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Reno's a Bagel Renaissance; Tortoise Club Loves Butter

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Reno brings about a bagel renaissance that the city sorely needs, writes Mike Sula. Taking over the space left by Ciao Napoli Pizzeria, Katie Wyer churns out bagels that are "skinny and slightly sweet, with a moderate but unmistakable char and whiff of smoke, yet still possessing the all-important chewiness New York partisans live and breathe for." As for the rest of the menu, the pizzas "stand among the best" with a "light, crispy" crust lip giving way to a softer inside; pastas are equally good such as the "ruddy and chewy" spicy rigatoni Amatriciana with guanciale and bacon; and a "fat, juicy" merguez sausage wallowing in grits "stands out." Breakfast sandwiches "can be unwieldy but are still magnificent" and desserts are "terrific" like the apple crisp topped with cinnamon ice cream. [Reader]

David Tamarkin finds out how the club crowd eats at Tortoise Club. He thinks the service is "polished and polite" and a "refreshing sense of hospitality, but nowhere does the place seem to be trying too hard." The menu is "not inventive, or even reinventive—it's just a classic," with first courses including a "pleasant" and lemony crab toast. After that it's all butter-laden dishes as the butter crust of the pheasant pie is filled with cream and topped with molten foie gras; seared pork chop is soft, crisp and glazed in maple syrup; lobster Thermidor is so heavy "you can barely taste the lobster through the cream;" and a "very juicy" chicken "literally drips in melted butter." But healthiness aside, there's not much to complain about.

Shaman does a lot right but Julia Kramer wishes it would push the envelope just a little more. To start, guacamole is a "paragon of the form," mahi mahi ceviche is balanced by a citrusy dressing and "bright, crunchy" cucumber and an "interesting" simple green salad is tossed with candied peanuts and a "lively" chipotle dressing. The best dish is an "inspired combination" of grilled cobia, quinoa, tomatillo salsa and roasted sunchokes that's "new, fresh, unique and instantly essential." Misses include sopes filled with "watery, bland" chicken, wan chickpea fritters that taste like the "abandoned children of arancini and falafel" and desserts that "don't merit more than a couple of bites." Kramer thinks that while it's very similar to Chilam Balam, "it's just not as captivating" this time around as a sequel. [TOC]

Phil Vettel predicts that Embeya will soon be the "best Vietnamese restaurant in town." His meals are an "uninterrupted highlight reel" with dishes like crispy sweetbreads tossed in fish sauce with a red-chili kick, and Brussels sprouts caramelized in nuoc cham sauce. There are "exotic dishes" like slow-cooked pork in aromatic broth along with cooked quail eggs and coconut, and garlic chicken that's "actually very complex" with an "irresistible crispness" to its skin. For dessert, the fruit platter is a "beautiful composed plate" of lychee, jackfruit, rambutan and dragonfruit, while the durian fruit possesses a "custardy texture and funky sweetness" that's an acquired taste.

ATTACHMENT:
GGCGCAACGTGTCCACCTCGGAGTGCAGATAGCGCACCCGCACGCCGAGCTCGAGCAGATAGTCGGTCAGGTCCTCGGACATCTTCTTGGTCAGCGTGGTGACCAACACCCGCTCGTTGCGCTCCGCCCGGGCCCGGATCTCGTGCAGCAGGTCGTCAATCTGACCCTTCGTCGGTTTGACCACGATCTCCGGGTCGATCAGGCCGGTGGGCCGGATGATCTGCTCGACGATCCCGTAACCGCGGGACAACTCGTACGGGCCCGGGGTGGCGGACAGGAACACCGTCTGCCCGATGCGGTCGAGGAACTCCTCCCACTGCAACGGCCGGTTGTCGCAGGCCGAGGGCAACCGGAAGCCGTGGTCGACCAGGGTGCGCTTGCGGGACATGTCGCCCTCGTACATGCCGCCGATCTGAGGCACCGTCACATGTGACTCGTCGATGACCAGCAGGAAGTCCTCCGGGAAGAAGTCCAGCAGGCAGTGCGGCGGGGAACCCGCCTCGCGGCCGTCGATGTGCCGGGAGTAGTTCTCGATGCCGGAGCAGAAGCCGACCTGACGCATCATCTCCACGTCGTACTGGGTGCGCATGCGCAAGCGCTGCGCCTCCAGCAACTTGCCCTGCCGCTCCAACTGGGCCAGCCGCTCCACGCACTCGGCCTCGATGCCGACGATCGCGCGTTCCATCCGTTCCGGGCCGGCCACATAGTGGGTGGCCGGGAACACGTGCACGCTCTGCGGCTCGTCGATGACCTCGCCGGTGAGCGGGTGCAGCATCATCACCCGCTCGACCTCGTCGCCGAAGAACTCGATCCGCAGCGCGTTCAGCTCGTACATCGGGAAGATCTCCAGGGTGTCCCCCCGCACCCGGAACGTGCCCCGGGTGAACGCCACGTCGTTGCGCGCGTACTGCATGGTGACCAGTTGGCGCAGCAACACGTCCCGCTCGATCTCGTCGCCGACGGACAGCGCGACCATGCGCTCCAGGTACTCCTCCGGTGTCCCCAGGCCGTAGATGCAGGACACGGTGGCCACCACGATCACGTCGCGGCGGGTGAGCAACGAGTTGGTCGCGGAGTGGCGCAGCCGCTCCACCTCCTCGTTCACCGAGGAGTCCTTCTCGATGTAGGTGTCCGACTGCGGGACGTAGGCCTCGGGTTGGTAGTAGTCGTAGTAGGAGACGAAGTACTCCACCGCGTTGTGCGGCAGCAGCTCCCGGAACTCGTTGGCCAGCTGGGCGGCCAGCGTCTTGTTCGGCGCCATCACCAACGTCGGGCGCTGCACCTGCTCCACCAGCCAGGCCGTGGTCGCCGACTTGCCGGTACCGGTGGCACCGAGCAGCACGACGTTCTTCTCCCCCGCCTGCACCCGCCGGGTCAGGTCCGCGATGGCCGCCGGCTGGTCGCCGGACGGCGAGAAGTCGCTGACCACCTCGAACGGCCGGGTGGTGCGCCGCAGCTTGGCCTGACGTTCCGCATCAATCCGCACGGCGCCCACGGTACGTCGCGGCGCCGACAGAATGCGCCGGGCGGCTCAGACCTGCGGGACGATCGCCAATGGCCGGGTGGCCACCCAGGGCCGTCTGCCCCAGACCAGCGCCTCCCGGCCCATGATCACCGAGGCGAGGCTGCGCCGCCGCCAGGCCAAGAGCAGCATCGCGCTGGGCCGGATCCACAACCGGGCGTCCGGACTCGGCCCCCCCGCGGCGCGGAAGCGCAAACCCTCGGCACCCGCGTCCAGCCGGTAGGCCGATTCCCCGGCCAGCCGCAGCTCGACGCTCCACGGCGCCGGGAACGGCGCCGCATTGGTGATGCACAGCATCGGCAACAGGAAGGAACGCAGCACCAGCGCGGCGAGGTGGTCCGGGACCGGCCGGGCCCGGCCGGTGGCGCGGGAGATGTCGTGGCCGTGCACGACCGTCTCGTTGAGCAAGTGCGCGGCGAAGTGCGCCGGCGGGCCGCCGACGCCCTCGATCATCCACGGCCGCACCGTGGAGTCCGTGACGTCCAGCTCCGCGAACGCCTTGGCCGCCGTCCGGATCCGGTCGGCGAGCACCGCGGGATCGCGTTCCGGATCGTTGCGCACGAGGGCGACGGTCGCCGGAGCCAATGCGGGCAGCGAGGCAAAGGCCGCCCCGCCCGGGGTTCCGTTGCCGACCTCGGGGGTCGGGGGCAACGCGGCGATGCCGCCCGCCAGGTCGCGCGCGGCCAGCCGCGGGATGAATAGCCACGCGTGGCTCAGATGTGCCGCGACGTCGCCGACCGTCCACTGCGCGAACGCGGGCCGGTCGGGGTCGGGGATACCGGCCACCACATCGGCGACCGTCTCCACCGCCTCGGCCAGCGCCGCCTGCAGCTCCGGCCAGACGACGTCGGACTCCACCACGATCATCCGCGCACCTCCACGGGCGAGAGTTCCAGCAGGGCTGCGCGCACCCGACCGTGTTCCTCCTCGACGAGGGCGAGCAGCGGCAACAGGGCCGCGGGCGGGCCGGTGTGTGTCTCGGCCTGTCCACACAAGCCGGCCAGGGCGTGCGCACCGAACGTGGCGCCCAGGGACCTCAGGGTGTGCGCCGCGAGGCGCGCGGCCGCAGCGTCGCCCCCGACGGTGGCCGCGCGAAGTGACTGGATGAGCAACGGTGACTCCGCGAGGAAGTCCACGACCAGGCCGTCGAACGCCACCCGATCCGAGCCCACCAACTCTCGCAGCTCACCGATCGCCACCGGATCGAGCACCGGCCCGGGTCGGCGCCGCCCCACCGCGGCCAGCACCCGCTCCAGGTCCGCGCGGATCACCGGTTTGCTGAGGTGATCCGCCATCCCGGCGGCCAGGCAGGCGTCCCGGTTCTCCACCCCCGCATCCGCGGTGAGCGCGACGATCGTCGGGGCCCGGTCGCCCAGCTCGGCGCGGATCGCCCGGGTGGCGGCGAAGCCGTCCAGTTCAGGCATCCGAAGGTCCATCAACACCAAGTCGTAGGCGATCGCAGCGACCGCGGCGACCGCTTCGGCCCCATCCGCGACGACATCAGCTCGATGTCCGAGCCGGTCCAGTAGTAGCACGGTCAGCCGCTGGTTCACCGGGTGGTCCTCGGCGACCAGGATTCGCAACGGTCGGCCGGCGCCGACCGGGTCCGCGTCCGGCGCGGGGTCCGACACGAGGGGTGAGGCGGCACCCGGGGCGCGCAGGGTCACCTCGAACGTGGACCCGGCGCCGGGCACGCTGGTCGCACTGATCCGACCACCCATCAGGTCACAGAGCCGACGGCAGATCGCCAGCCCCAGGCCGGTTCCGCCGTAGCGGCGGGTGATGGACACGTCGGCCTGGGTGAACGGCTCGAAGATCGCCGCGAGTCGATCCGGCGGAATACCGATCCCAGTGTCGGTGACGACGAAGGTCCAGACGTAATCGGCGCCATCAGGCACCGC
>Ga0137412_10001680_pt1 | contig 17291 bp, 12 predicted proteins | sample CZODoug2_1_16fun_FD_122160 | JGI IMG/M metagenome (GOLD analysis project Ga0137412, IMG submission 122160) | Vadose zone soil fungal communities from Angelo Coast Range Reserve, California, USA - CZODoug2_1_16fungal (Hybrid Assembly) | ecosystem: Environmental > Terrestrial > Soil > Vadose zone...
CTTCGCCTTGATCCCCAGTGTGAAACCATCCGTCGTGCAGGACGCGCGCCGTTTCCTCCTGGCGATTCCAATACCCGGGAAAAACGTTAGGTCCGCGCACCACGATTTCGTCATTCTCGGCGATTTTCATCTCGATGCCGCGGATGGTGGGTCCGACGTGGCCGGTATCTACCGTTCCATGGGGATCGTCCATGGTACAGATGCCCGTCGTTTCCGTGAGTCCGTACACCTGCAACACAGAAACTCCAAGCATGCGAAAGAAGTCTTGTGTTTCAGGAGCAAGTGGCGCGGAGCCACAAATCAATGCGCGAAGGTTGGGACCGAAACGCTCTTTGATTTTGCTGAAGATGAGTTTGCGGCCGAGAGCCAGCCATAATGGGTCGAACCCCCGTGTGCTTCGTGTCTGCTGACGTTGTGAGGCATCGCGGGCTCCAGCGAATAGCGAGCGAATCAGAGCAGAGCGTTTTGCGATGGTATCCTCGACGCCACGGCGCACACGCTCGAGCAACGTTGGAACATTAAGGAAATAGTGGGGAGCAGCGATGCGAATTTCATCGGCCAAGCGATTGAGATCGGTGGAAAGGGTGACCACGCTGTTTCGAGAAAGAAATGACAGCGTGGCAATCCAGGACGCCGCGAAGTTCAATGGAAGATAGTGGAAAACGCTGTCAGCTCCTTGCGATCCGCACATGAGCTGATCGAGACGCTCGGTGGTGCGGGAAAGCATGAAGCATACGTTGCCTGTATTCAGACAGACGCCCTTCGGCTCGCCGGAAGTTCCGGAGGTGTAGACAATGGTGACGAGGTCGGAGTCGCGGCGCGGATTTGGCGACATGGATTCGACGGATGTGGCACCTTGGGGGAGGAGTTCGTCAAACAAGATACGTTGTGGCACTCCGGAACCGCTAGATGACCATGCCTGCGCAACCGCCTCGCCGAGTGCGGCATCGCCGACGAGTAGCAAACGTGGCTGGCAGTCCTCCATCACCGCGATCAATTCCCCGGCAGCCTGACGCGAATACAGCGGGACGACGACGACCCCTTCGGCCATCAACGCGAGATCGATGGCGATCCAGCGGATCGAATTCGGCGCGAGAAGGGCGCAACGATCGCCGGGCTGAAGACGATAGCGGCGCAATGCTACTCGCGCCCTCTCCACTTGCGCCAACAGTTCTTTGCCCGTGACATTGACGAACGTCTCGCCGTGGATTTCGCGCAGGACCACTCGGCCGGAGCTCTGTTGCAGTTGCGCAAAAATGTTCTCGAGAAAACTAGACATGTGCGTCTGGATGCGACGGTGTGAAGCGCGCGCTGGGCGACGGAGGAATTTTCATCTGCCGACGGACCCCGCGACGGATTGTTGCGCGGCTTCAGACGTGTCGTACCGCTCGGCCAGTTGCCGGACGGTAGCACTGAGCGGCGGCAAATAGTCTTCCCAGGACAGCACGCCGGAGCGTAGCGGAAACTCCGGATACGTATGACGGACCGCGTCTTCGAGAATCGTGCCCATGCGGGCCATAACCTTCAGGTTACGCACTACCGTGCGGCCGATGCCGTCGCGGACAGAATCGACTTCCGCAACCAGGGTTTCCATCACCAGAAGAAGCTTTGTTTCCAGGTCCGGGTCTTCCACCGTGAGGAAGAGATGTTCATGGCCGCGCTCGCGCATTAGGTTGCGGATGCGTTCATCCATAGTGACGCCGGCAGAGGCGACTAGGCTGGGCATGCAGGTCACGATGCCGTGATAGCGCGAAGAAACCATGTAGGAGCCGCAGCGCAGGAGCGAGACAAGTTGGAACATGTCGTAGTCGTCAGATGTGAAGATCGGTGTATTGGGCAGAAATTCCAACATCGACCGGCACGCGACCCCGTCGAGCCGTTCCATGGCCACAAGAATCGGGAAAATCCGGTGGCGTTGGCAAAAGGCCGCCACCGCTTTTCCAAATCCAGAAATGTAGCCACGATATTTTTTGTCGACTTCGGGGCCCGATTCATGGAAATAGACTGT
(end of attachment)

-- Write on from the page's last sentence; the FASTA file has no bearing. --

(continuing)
At Jellyfish, Vettel suggests that "the more you stick to nibbles, the happier you'll be." The Rocco taco is a "guaranteed hit" of crispy wonton-shell tacos with Hamachi, sweet radish and ponzu sauce while steamed buns are also "good bets," stuffed with five-spice duck or panko-crusted oysters. The El Topo roll of Scottish salmon, bufala mozzarella and fried calamari is an "odd-sounding combination that works nicely" but togarashi-dusted Bang Bang chicken nuggets "will be better when the kitchen eases on the salt." Entrees are all disappointing—the spicy seafood noodle is a "muddled mess;" the East-West filet is "smothered in a cloying garlic-soy sauce" to disguise its "meager size;" and the miso cod is likewise skimpy on the portion. "Very pretty, thoroughly Western" desserts are worthwhile meal-enders, such as the warm brownie trio and "gorgeous" leche flan. [Tribune]

Michael Nagrant's trip to L'Patron results in "chaotic disaster." Nearly everything is a wreck starting with an "over-marinated" ribeye torta with thin ribbons of meat that "weep grease" and a chorizo torta that's a "slimy, inedible mess that begs for some crunchy salvation." The lengua taco "tastes and looks like gray flavorless meat floss," but the fish taco fares better with the exception of "bitter and too finely shredded rat's nest of cabbage." It's the elote that's the worse though—an "oversteamed, wilting" hunk of corn on the cob drenched in sour cream, chili and cheese that tastes like the "salty, dessicated Kraft green-can variety." Nagrant calls it a "pigpen of grossness" and suggests that a lot more tasting needs to be done. [Sun-Times]

The Glunz Tavern has reopened after having been shuttered for nearly a century but Kate Bernot says it could use a little more time to sort out the rust. While a "harried" staff struggles to keep up with service, the vintage interior is a welcome sight. As for the food, the "tender and velvety" sweetbreads and escargots bourguignon are "worth waiting for" and the coq au Riesling has a "similarly satisfying" sauce but the chicken itself leaves "little impression." Also unimpressive is the spaetzle uberbacken, which "languishes under a pool of buttery grease so visible" that only a few bites are eaten. [RedEye]


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